Council employees to lose one-hour banking breaksPosted on April 26, 2015 by administrator
Thousands of workers in Dublin City Council are due to lose one of the last of their special perks next week. No longer with clerks, administrators, drivers, engineers, rent collectors and managers be allowed an extra one hour time-off to go to the bank.
In an era of ATM lodgement and withdrawal machines in corner shops, on-line banking by mobile phone and iPad, the excuse that it takes an hour to check their account or make a transaction no longer seems justified.
The days of “I’m just nipping out to the bank” to cover an hour’s paid break are coming to an end.
Three years ago council staff lost their special day’s leave to celebrate the King’s Birthday and for Empire Day even though Ireland had gained independence from the United Kingdom 90 years earlier. Likewise council staff around the country lost their local privilege days to attend race meetings or music festivals.
The practice of having a ‘banking hour’ for staff at Dublin City Council (DCC) is to end in May, as the Labour Court has found there is “no longer justification” for it to continue.
This banking -time was given to DCC staff, who are members of SIPTU and IMPACT unions, to allow them to use banking facilities.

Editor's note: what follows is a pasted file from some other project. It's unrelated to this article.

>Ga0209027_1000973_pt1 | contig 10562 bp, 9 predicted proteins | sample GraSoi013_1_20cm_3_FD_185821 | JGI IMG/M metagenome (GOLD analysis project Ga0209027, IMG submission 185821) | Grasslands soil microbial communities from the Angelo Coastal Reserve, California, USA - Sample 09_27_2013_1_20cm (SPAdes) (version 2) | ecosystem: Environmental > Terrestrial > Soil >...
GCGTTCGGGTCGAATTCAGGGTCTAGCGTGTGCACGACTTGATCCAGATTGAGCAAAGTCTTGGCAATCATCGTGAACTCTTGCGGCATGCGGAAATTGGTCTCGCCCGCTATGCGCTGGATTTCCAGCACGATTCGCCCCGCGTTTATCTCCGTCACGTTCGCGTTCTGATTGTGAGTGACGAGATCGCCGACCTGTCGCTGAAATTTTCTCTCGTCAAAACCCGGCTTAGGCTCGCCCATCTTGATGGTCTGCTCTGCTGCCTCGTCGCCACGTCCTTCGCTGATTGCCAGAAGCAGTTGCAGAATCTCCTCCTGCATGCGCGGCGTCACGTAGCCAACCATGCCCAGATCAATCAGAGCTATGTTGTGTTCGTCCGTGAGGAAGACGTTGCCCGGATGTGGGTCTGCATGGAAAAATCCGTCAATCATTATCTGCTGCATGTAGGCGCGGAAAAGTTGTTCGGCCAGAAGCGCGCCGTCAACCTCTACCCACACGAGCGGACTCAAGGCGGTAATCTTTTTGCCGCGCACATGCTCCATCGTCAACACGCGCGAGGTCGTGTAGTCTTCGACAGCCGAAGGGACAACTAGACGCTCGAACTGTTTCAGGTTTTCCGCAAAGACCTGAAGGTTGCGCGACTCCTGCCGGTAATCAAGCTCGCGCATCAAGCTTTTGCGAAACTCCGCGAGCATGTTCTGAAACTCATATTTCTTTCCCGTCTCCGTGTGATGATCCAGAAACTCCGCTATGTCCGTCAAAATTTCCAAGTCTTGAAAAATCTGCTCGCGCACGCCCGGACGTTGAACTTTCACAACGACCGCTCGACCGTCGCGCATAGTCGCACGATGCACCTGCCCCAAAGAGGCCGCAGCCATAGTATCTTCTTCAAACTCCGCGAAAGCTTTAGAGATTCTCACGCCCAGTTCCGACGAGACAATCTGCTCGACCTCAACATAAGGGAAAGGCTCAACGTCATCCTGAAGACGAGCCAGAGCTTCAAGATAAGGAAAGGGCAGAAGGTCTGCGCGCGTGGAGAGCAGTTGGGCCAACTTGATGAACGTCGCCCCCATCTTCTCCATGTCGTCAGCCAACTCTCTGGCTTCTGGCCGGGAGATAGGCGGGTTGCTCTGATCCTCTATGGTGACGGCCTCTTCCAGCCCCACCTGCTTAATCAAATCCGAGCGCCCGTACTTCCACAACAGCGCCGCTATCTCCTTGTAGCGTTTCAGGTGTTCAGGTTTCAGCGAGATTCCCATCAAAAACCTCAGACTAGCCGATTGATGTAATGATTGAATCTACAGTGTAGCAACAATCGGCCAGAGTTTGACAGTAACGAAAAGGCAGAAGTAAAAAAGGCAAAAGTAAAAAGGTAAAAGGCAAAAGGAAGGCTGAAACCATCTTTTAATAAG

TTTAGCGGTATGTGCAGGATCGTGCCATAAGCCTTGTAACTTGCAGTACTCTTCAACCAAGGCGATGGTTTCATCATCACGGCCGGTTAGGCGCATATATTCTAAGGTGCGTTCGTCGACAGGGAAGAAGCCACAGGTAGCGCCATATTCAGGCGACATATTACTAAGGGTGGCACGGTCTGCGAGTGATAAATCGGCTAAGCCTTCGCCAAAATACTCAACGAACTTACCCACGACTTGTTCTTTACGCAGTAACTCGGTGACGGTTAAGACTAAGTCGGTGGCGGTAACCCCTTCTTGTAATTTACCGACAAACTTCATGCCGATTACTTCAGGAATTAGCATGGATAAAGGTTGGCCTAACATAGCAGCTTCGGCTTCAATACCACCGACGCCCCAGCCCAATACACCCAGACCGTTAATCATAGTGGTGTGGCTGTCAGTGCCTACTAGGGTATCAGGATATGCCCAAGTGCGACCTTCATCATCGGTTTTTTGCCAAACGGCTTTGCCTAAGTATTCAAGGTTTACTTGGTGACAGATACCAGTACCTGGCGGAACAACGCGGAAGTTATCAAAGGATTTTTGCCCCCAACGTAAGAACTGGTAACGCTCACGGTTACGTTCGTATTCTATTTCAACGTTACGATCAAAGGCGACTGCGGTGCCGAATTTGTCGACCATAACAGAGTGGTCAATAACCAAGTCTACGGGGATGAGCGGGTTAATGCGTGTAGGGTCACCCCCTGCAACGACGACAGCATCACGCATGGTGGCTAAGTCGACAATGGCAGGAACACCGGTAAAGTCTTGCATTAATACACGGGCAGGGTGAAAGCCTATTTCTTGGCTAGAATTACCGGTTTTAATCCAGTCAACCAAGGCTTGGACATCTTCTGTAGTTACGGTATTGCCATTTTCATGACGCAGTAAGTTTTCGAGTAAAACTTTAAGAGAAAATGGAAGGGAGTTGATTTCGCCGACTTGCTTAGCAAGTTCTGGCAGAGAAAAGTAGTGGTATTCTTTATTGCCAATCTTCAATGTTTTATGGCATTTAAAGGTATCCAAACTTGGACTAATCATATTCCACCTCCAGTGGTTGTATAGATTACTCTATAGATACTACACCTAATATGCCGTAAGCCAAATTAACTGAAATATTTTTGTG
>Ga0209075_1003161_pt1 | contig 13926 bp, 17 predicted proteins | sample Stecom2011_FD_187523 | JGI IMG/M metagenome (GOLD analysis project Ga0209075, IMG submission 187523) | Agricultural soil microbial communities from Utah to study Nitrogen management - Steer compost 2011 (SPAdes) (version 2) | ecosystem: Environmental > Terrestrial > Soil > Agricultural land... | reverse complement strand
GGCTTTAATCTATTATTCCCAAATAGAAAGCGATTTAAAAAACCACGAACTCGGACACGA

However, the Council has said that such a practice is now unnecessary and inappropriate “given the wide range of available banking service to clients.”
SIPTU & IMPACT stated at a recent Labour Court hearing that the banking -hour was brought in when salary payments were to be made by Paypath/electronic funds transfer, The claimed that the hour had “become an established condition of employment.”
The City Council argued that the banking time practice has been dropped across most of the public service and without any compensation for its withdrawal.
The Labour Court noted that it was not unreasonable for the council to seek the removal of the banking-hour in light of the “significant and material changes in banking services and practices since bank-time was first introduced.”
As its original intent was for the hour to be taken during working -time, “its elimination could not be fairly characterised as involving an extension of the working week for those affected by the proposal”, said the Labour Court’s chairman, Kevin Duffy.